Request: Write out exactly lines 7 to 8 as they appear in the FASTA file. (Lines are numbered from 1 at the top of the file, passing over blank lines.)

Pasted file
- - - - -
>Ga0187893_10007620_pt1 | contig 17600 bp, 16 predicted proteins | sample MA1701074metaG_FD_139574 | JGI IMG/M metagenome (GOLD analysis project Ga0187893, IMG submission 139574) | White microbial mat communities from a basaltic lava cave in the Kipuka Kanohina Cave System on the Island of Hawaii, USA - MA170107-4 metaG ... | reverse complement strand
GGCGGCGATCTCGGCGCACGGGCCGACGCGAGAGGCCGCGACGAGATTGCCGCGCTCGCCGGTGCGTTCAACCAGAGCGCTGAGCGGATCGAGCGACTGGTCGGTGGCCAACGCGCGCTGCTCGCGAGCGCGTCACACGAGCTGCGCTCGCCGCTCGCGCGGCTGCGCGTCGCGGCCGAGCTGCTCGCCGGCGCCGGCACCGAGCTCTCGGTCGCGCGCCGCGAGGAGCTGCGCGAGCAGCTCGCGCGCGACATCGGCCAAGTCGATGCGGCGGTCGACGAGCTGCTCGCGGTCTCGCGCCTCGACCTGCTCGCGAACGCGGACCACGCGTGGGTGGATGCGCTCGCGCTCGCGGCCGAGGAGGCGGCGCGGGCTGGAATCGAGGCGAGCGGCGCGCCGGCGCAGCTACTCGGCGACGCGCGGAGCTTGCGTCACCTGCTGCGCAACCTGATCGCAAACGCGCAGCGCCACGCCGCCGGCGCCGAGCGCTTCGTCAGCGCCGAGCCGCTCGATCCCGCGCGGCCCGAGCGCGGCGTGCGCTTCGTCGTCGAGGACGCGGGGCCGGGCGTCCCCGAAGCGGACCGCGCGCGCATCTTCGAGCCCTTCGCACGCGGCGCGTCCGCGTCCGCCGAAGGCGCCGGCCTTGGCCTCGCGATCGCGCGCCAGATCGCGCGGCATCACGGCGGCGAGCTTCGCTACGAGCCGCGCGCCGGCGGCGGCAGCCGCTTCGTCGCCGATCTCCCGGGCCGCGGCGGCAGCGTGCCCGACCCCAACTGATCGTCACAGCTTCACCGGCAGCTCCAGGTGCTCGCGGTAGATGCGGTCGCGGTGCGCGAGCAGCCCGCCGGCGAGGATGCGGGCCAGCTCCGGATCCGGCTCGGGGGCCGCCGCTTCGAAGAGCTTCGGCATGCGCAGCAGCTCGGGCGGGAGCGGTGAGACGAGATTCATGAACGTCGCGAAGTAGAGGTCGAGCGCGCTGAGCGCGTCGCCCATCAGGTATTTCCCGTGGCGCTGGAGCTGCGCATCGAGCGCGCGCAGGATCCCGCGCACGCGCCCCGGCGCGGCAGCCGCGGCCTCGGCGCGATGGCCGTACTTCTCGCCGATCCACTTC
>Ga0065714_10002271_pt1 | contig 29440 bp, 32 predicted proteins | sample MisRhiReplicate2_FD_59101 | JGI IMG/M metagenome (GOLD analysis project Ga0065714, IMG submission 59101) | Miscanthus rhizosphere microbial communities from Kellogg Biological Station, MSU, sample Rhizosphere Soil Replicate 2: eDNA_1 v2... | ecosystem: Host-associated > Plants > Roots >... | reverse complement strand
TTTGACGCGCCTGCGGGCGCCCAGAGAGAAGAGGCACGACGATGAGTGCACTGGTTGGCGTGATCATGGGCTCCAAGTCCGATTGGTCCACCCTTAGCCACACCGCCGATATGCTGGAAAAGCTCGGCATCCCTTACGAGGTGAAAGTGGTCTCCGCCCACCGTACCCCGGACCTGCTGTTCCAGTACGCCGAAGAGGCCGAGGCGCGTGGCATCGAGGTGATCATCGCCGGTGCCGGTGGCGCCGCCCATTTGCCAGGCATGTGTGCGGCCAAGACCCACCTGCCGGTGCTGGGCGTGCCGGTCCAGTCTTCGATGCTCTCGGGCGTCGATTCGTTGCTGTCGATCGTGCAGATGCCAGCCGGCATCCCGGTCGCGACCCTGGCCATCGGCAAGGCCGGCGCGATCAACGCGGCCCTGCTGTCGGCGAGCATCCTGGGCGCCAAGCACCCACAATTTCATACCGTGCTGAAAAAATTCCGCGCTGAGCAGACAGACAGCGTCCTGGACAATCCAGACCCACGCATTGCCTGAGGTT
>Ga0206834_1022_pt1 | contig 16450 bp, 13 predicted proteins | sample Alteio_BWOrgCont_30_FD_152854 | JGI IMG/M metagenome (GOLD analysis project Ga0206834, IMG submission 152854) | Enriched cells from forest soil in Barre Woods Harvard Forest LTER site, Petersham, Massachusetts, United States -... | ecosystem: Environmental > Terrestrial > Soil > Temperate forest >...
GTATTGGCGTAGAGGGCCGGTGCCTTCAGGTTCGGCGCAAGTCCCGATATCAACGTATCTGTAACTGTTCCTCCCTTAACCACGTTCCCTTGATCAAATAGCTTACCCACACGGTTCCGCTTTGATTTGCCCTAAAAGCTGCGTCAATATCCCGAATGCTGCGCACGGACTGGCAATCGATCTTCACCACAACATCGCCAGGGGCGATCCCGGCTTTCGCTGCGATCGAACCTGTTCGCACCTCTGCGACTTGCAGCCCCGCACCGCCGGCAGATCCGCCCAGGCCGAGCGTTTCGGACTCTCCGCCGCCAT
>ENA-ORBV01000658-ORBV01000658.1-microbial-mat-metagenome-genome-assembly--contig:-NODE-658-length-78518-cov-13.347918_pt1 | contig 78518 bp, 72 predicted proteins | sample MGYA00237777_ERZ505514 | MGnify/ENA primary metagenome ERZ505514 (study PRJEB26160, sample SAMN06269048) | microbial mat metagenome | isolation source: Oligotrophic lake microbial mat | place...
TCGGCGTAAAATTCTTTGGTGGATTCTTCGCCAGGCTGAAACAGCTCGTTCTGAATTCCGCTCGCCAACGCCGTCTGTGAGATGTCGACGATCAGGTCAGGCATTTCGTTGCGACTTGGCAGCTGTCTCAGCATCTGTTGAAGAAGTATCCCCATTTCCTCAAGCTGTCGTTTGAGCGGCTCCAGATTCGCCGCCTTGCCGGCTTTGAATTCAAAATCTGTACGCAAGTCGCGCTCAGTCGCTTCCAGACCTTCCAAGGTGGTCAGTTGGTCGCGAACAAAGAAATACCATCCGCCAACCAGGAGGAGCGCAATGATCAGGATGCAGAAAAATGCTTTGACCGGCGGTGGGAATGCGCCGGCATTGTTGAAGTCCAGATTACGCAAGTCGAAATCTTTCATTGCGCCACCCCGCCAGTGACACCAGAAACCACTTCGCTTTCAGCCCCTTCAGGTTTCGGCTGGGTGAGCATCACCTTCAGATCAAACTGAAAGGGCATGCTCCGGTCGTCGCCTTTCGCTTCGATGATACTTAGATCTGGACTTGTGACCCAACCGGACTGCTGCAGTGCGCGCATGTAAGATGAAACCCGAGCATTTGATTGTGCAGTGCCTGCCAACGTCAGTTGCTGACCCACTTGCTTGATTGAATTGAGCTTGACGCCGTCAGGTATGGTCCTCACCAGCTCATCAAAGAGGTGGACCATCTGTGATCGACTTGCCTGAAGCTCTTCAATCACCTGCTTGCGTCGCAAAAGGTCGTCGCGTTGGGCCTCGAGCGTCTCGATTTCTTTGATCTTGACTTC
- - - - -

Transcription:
>ENA-ORBV01000658-ORBV01000658.1-microbial-mat-metagenome-genome-assembly--contig:-NODE-658-length-78518-cov-13.347918_pt1 | contig 78518 bp, 72 predicted proteins | sample MGYA00237777_ERZ505514 | MGnify/ENA primary metagenome ERZ505514 (study PRJEB26160, sample SAMN06269048) | microbial mat metagenome | isolation source: Oligotrophic lake microbial mat | place...
TCGGCGTAAAATTCTTTGGTGGATTCTTCGCCAGGCTGAAACAGCTCGTTCTGAATTCCGCTCGCCAACGCCGTCTGTGAGATGTCGACGATCAGGTCAGGCATTTCGTTGCGACTTGGCAGCTGTCTCAGCATCTGTTGAAGAAGTATCCCCATTTCCTCAAGCTGTCGTTTGAGCGGCTCCAGATTCGCCGCCTTGCCGGCTTTGAATTCAAAATCTGTACGCAAGTCGCGCTCAGTCGCTTCCAGACCTTCCAAGGTGGTCAGTTGGTCGCGAACAAAGAAATACCATCCGCCAACCAGGAGGAGCGCAATGATCAGGATGCAGAAAAATGCTTTGACCGGCGGTGGGAATGCGCCGGCATTGTTGAAGTCCAGATTACGCAAGTCGAAATCTTTCATTGCGCCACCCCGCCAGTGACACCAGAAACCACTTCGCTTTCAGCCCCTTCAGGTTTCGGCTGGGTGAGCATCACCTTCAGATCAAACTGAAAGGGCATGCTCCGGTCGTCGCCTTTCGCTTCGATGATACTTAGATCTGGACTTGTGACCCAACCGGACTGCTGCAGTGCGCGCATGTAAGATGAAACCCGAGCATTTGATTGTGCAGTGCCTGCCAACGTCAGTTGCTGACCCACTTGCTTGATTGAATTGAGCTTGACGCCGTCAGGTATGGTCCTCACCAGCTCATCAAAGAGGTGGACCATCTGTGATCGACTTGCCTGAAGCTCTTCAATCACCTGCTTGCGTCGCAAAAGGTCGTCGCGTTGGGCCTCGAGCGTCTCGATTTCTTTGATCTTGACTTC